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Full-Text Articles in Law

Towards A Unique Theory Of International Criminal Sentencing, Jens David Ohlin Jan 2009

Towards A Unique Theory Of International Criminal Sentencing, Jens David Ohlin

Cornell Law Faculty Publications

International criminal law currently lacks a robust procedure for sentencing convicted defendants. Legal scholars have already critiqued the sentencing procedures at the ad hoc tribunals, and the Rome Statute does little more than refer to the gravity of the offense and the individual circumstances of the criminal. No procedures are in place to guide judges in exercising their discretion in a matter that is arguably the most central aspect of international criminal law - punishment. This paper argues that the deficiency of sentencing procedures stems from a more fundamental theoretical deficiency - the lack of a unique theory of punishment …


Failures To Punish: Command Responsibility In Domestic And International Law, Amy J. Sepinwall Jan 2009

Failures To Punish: Command Responsibility In Domestic And International Law, Amy J. Sepinwall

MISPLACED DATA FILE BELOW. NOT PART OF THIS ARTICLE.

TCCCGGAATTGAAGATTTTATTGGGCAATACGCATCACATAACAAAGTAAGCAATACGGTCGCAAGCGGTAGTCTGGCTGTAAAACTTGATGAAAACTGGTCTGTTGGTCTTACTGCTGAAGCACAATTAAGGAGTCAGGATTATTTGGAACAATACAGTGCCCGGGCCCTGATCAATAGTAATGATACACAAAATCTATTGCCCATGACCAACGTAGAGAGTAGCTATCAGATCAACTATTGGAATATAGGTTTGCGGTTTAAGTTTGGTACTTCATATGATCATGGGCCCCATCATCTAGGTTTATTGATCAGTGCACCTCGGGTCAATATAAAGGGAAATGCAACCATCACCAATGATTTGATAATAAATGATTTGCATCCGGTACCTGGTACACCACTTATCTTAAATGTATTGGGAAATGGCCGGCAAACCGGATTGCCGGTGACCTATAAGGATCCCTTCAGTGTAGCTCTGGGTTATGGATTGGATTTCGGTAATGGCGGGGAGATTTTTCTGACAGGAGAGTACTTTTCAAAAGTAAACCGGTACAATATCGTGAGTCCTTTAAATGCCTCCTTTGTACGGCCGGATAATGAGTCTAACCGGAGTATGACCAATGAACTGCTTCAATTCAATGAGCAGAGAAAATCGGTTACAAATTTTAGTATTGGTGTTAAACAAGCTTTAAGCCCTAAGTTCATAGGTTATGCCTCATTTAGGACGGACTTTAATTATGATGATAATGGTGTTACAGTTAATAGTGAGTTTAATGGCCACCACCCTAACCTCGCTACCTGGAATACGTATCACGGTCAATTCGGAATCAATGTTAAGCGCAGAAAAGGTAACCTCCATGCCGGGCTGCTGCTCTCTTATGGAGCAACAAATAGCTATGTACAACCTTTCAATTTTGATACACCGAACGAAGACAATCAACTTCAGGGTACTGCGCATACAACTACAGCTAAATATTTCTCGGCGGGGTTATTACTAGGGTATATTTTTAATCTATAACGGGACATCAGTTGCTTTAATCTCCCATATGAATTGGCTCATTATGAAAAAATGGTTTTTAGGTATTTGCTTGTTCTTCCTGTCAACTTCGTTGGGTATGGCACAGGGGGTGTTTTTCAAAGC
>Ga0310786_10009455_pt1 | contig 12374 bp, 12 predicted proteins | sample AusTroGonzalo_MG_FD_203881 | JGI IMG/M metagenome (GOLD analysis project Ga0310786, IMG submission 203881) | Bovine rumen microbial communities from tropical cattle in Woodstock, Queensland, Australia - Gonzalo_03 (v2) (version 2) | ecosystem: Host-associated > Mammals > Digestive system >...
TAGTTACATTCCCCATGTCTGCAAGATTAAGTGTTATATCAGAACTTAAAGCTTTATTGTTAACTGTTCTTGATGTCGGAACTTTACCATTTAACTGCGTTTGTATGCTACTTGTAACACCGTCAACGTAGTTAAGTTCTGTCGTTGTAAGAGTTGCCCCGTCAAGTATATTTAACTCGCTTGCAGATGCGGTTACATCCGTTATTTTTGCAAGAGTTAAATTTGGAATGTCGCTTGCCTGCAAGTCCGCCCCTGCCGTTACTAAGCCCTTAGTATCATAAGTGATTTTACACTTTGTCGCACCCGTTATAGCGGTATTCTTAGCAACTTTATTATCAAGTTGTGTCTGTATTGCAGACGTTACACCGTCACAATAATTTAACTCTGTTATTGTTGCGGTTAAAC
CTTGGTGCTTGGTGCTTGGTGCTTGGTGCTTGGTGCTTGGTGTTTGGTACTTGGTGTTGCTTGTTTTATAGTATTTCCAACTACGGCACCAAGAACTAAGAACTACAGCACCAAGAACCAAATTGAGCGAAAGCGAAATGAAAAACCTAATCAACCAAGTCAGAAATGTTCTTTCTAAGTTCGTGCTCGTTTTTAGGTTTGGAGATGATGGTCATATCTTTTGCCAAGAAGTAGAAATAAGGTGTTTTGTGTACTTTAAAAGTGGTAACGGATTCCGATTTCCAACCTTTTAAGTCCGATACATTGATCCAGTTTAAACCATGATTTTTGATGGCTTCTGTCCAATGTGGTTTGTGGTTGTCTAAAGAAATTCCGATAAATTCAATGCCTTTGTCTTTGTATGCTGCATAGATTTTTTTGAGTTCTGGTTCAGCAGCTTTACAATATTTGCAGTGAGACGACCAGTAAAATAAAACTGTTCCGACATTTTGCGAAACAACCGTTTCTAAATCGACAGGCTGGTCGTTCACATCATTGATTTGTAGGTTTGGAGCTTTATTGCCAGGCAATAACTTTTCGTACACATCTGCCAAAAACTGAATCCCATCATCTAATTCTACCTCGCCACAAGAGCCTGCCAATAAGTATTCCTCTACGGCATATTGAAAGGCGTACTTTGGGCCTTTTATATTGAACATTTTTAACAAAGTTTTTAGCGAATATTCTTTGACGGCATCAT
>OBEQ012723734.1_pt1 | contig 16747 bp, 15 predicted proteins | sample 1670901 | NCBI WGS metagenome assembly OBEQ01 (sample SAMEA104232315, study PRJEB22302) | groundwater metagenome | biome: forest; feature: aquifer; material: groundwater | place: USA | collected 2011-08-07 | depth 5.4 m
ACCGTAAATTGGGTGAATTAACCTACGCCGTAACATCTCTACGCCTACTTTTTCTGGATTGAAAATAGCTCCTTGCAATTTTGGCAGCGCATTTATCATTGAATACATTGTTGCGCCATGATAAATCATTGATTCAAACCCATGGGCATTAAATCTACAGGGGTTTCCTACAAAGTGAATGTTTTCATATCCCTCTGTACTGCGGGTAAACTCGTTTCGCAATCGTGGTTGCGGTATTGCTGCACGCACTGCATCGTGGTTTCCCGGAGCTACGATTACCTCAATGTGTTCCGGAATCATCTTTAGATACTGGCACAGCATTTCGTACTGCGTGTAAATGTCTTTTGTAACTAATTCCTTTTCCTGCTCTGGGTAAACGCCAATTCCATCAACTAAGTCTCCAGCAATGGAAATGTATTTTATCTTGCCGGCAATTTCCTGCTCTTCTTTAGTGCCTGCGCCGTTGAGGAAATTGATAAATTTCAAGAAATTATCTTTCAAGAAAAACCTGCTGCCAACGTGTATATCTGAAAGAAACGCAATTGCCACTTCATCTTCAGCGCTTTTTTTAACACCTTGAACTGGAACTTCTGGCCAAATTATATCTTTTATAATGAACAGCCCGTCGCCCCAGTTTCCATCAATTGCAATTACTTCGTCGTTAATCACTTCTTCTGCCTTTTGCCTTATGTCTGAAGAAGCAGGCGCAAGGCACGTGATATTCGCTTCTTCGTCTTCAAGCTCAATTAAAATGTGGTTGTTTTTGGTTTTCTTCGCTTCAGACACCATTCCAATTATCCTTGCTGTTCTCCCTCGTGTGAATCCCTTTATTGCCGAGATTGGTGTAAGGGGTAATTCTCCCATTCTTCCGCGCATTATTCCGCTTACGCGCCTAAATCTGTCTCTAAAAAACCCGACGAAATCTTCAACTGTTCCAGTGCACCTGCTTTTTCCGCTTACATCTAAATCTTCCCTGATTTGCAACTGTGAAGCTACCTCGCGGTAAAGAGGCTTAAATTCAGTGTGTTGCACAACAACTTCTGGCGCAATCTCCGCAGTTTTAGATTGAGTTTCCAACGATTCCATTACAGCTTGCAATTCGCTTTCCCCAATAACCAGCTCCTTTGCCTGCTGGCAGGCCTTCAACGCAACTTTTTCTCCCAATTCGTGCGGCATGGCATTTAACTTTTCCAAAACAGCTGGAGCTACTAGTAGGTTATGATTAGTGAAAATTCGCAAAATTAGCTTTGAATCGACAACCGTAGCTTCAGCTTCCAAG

Michigan Journal of International Law

This Article embraces one of two contested understandings of what a failure to punish entails. On the first understanding, a military commander's failure to punish is construed solely as a dereliction of duty. Accordingly, his failure to punish constitutes a separate offense from the underlying atrocity that his troops have committed. The failure to punish is, then, a substantive offense in its own right. On a second understanding, for which I argue here, the failure to punish renders the commander criminally liable for the atrocity itself, even if he neither ordered nor even knew about the atrocity before its occurrence. …